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New Federal 'Surprise' Medical Bill Law May Be Tricky to Implement

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What You Need to Know

  • Many No Surprises Act provisions take effect Jan. 1, 2022.
  • The law applies mainly to enrollees in self-insured plans.
  • One worry is patient notice form overload.

The American Hospital Association (AHA) was happy to see the federal No Surprises Act become law, but implementing and applying the act could be a challenge.

Molly Smith, group vice president for public policy at the AHA, talked about the new anti-surprise billing law during a panel discussion Tuesday, at the AHIP National Health Policy Conference for 2021.

The No Surprises Act is part of the Consolidated Appropriations Act, 2021, package, which former President Donald Trump signed Dec. 27, 2020.

It includes many provisions designed to protect people from getting big bills for care from expensive, out-of-network providers at in-network hospitals, big bills from out-of-network emergency care providers, and out-of-network air ambulance services providers.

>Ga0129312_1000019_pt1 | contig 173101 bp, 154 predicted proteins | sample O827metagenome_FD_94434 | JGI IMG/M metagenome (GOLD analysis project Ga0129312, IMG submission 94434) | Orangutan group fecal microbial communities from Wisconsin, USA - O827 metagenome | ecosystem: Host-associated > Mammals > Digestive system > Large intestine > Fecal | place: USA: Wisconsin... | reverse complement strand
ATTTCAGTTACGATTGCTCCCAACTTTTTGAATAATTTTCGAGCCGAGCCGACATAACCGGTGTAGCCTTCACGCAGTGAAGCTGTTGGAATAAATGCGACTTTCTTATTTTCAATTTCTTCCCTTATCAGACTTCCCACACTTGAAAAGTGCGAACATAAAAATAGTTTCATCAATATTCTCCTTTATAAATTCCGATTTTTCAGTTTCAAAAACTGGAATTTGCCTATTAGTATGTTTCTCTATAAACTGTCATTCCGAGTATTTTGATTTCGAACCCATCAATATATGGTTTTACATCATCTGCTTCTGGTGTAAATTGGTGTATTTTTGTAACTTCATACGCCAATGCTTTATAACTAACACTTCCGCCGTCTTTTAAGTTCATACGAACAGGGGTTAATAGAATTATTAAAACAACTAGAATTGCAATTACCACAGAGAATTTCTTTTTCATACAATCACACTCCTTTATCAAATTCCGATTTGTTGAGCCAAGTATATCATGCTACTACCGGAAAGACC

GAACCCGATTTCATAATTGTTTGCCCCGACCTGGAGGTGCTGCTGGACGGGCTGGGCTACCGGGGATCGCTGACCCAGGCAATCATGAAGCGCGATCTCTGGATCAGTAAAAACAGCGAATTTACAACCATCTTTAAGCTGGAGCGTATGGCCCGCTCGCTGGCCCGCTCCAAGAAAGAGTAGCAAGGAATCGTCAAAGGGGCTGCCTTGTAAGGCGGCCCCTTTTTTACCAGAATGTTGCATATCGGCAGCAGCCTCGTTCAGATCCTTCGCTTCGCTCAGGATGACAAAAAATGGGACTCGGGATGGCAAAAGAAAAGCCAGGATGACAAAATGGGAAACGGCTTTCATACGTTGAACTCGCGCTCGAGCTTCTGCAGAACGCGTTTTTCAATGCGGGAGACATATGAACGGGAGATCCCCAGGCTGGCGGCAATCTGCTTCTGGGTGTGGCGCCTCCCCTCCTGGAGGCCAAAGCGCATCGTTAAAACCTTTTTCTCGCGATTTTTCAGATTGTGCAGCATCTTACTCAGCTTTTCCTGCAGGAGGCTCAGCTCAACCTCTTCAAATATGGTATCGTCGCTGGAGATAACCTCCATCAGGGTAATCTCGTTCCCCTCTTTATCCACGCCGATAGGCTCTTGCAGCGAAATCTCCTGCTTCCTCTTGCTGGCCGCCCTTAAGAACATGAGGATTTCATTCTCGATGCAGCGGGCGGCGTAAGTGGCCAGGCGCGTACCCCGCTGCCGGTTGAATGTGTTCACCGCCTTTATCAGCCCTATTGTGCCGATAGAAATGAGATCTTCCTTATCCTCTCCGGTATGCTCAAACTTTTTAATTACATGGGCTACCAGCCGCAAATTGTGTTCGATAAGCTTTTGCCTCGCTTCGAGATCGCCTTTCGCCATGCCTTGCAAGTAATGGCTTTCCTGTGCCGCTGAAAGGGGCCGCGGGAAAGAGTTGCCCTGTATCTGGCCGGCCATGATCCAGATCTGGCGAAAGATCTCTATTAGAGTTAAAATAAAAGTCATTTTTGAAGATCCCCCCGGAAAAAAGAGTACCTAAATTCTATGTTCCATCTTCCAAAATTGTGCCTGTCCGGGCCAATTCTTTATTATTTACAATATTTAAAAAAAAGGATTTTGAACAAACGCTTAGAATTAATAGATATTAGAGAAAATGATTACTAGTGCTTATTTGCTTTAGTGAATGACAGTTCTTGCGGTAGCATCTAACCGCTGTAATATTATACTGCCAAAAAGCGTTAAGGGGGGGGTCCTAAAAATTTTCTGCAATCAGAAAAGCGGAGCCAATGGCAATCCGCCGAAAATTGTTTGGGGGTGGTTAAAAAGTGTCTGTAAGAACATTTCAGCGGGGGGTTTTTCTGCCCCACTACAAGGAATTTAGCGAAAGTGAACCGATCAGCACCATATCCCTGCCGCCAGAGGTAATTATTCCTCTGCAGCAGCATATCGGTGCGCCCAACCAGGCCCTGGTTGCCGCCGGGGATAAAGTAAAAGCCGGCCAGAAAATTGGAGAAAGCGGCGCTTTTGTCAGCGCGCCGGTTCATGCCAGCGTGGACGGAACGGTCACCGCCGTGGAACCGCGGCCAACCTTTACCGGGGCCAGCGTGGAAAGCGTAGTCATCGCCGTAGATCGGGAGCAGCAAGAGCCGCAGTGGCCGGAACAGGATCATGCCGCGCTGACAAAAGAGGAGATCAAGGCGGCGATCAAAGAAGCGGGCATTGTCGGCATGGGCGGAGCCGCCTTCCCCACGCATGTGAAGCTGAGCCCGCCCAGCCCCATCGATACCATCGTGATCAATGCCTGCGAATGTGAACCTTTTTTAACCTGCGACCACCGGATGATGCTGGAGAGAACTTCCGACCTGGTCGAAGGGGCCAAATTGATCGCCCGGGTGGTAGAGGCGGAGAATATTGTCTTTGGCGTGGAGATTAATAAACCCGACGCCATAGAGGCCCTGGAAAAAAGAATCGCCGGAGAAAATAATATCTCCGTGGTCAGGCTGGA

States typically impose anti-surprise billing rules on health insurers that are working with doctors and hospitals that have patients with insurance from an insurance company. States can’t regulate surprise billing at self-funded employer health plans. The new federal law will apply mainly to employers’ self-funded health plans, Smith said at the AHIP conference, which was presented through the web.

One concern is about a section of the law that requires health plans and out-of-network providers that disagree about charges for care to go through arbitration.

Smith wondered whether the arbitration process will be predictable enough to minimize the need for hospitals to spend time and money actually going through with it.

Use of arbitration has usually been low in states that already have well-established anti-surprise billing arbitration programs, Smith said.

The Jan. 1, 2022, enactment date is still another worry, Smith said. “The timeline is just so incredibly tight.”

Simply educating hospital employees about the requirements will be a big job, she said.

A third concern: Implementation of a No Surprises Act provision allowing some types of providers to offer care on an out-of-network basis if they advise the patient about the potential billing and get a signed consent form.

That kind of approach could get complicated, because “there is already just so much paperwork and communication that we’re trying to have with patients,” Smith said.

A fourth issue is how the No Surprises Act drafters came up with their definition of “surprise.”

“The reality is that that’s not how consumers define the surprise bills,” Smith said. “They define a surprise bill as any bill that gives them a surprise, whether it’s the amount on the bill or services that they weren’t expecting. There’s a whole bunch of stuff that can be very surprising about the patient billing and financial experience. That’s an area for all of us to do a lot of work on.”

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